An Interview with Nicole Morning

Check out Nicole Morning at our 1st Birthday Zine Fair by clicking this link now!!


“Nicole Morning is a librarian and the author of Soft Animal, Tinderness, Maximum Fancy, n, and A Thing That Happened in 2020. She edits the ongoing zine series Basia Mille. Her writing has appeared in Nudie magazine, Horror Sleaze Trash, and Hello America audio compilations. Nicole’s zine Tinderness was awarded Best Litzine at Canzine 2020. Her most recent release is an audio recording of Soft Animal, available from Hello America Stereo Cassette. A book of her short stories and poems is forthcoming from Trident Press.

Who are you? Tell us a little bit about yourself.

I’m Nicole Morning. Mother, librarian, friend, lover, writer, recovering alcoholic. And of course, zinester!

What do zines mean to you?

Everything! Zines are art, resistance, anticapitalism, heart, community, healing.

How did you first get started with zines?

I’ve always loved making little books, since I was a child. I made my first zine in 2019, and I didn’t even think about it as a zine at the time. It was Soft Animal, and I just felt that I wanted to share the story, but I didn’t want it to be a PDF. The story needed a better container than a PDF. I had access to a really great printer and I thought I’d try out the booklet printing…it worked great and it made me happy. I had a long reach stapler from back in college when I’d tried to get an independent newspaper started (kind of a zine, that was too, I guess).

Tell us about your zines.

My zines are my heart. I write poems, short stories and memoir. Some of my zines are a combination of all those modes of writing. I do all the design, layout, stapling, and folding.

What resources do you use to create your zines?

I have an unreliable printer, long reach stapler, cardstock… sometimes I have them printed at the copy shop. I sometimes use Canva to make covers, sometimes cut and paste. I write everything in Google docs (mostly on my phone in spare moments!)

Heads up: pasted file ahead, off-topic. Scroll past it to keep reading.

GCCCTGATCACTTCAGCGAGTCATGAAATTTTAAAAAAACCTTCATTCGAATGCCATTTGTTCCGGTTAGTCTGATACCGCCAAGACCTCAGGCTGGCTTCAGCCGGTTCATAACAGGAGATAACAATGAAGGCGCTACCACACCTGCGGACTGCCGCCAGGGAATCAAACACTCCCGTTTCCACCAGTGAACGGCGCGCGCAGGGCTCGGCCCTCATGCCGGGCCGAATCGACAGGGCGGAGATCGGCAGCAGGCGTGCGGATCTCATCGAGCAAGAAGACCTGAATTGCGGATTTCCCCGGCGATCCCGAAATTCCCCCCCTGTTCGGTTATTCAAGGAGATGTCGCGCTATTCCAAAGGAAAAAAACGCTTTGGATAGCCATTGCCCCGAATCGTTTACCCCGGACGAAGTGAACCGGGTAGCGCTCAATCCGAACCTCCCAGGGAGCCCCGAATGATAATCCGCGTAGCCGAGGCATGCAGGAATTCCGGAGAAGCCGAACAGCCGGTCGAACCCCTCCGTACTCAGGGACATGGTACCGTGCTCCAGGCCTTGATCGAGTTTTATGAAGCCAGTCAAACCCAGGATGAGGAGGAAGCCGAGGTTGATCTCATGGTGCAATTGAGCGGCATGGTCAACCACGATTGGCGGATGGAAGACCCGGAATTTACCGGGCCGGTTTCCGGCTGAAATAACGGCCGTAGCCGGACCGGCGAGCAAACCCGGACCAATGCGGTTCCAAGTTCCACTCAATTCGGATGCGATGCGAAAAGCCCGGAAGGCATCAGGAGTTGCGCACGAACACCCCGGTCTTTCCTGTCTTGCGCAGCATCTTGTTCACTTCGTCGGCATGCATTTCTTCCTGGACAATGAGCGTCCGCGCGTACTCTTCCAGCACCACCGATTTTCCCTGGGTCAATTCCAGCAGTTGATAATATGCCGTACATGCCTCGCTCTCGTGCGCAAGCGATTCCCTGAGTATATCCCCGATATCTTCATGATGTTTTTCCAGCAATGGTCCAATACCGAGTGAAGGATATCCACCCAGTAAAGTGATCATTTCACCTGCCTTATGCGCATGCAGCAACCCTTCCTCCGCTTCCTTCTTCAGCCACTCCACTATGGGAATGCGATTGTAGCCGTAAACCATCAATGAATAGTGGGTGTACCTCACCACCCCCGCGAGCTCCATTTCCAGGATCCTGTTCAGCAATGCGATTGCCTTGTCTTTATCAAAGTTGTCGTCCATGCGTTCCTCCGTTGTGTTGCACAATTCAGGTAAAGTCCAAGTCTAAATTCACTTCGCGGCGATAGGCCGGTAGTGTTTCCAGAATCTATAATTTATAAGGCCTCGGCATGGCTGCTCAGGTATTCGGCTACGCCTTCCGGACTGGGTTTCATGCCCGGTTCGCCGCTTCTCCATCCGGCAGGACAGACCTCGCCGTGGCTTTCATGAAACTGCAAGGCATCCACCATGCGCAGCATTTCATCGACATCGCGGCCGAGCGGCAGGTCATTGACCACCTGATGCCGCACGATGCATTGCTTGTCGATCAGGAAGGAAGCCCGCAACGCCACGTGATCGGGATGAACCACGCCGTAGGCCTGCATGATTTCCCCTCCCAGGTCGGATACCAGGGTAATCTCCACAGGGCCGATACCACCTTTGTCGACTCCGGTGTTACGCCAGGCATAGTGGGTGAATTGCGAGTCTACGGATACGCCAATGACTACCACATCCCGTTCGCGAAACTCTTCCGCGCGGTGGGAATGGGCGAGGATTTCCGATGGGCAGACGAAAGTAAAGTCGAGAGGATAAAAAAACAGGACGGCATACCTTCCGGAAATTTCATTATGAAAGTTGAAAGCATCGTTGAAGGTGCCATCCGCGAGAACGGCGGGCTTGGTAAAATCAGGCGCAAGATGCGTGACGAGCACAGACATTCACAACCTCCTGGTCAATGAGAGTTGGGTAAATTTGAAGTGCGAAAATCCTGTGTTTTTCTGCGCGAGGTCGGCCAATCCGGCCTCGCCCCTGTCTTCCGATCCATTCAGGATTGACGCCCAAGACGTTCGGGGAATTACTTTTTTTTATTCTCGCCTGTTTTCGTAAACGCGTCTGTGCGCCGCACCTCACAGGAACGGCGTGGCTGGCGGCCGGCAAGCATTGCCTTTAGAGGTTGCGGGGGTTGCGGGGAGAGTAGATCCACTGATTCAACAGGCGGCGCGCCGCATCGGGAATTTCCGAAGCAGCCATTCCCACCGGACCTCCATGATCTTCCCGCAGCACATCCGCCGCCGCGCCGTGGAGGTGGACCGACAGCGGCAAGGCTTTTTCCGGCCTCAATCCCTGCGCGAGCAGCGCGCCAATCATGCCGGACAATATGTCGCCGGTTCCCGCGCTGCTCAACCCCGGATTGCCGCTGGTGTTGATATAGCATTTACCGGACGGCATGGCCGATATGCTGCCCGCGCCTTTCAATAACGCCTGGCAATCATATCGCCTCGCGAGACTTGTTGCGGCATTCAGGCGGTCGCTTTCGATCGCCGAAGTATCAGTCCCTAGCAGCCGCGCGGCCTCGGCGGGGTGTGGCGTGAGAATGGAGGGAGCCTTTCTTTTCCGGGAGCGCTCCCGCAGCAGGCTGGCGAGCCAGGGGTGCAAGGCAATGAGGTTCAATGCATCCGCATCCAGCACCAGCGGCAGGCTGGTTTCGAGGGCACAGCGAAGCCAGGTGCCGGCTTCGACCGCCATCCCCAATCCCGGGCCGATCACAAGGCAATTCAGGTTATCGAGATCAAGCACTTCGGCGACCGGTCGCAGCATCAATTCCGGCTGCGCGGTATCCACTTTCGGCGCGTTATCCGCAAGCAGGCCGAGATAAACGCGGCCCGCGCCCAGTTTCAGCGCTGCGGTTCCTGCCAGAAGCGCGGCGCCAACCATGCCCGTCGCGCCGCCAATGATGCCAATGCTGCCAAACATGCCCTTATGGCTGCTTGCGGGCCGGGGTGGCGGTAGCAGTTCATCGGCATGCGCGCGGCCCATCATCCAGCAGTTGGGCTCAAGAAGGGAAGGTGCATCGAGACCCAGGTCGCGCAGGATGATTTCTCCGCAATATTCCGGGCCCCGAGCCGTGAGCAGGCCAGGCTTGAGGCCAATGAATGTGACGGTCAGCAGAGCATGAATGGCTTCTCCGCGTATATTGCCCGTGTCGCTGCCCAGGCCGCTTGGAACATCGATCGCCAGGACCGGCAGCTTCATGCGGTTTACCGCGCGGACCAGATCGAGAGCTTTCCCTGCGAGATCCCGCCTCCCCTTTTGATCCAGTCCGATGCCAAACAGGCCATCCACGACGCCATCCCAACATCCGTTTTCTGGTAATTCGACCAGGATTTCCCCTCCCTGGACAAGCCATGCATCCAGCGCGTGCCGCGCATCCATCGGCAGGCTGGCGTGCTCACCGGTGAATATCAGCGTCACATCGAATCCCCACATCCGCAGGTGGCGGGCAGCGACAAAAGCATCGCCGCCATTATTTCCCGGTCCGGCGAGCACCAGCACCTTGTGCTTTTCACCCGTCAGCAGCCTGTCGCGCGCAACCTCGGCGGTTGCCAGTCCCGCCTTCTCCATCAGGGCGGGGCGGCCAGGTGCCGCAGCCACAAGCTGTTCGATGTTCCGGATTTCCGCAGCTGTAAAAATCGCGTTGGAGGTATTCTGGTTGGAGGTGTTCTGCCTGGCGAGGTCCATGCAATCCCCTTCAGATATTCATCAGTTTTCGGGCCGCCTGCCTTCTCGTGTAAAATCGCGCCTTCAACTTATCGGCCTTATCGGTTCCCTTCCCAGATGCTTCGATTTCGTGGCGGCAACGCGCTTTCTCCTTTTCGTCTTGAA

Tell us about your zine-making process.

Really depends on the zine! I’ve put out several comp zines and I’m working on a couple of collabs now. That process is usually slower. Most of my zines feel like…being pregnant. Writing and designing is often all consuming (difficult, as a single mom with a full-time job!) so I’ll usually spend all of my free time (not that I really ever have that haha) on the Creation. Sometimes I’ll stay up all night until it’s done. It’s usually very fast because I’m very focused (as much as possible with the demands of life). Later I’ll refine and change it, but that’s the general way. My fastest zine ever is A Thing That Happened in 2020, which … making it really helped me survive what seemed like a thing that was gonna break me.

Do you have any advice for newbie zine makers?

Just do it. Just try it out. Don’t worry about the finished product or what other people will think. Just make the thing that your heart tells you to make. The beautiful thing about a zine is that it can be anything you want it to be. It’s your world. Make it whatever you want it to be.

What is your favourite thing about zine culture?

I love how zine culture makes space for so much creativity and diversity, and makes space for connection and information outside the mainstream.

Do you have a favourite zine or zinester?

So many!! Julia Eff of Crapandemic. Billy McCall. Warglitter. Probably my all time favorite zine (makes my heart all weird just thinking about it) is Jeni Larson’s Zero Stars.

Why do you make zines?

I think the main thing about my zines is that they are containers for the big feelings and experiences that are too big to hold inside me. So I make them for myself, to be able to heal and function. I share them because of the added benefits of connecting with others, and possibly adding something beautiful or helpful to the world.

Do you have any events, zine fairs, zine launches, or anything else exciting that you would like to tell us about?

I’m so so excited about my collaboration with Nicole Schlosser. She’s illustrating a short story I wrote called Kentucky Meat Shower, 1876, which is based on true events.


You can check out Nicole Morning by visiting them on their socials…


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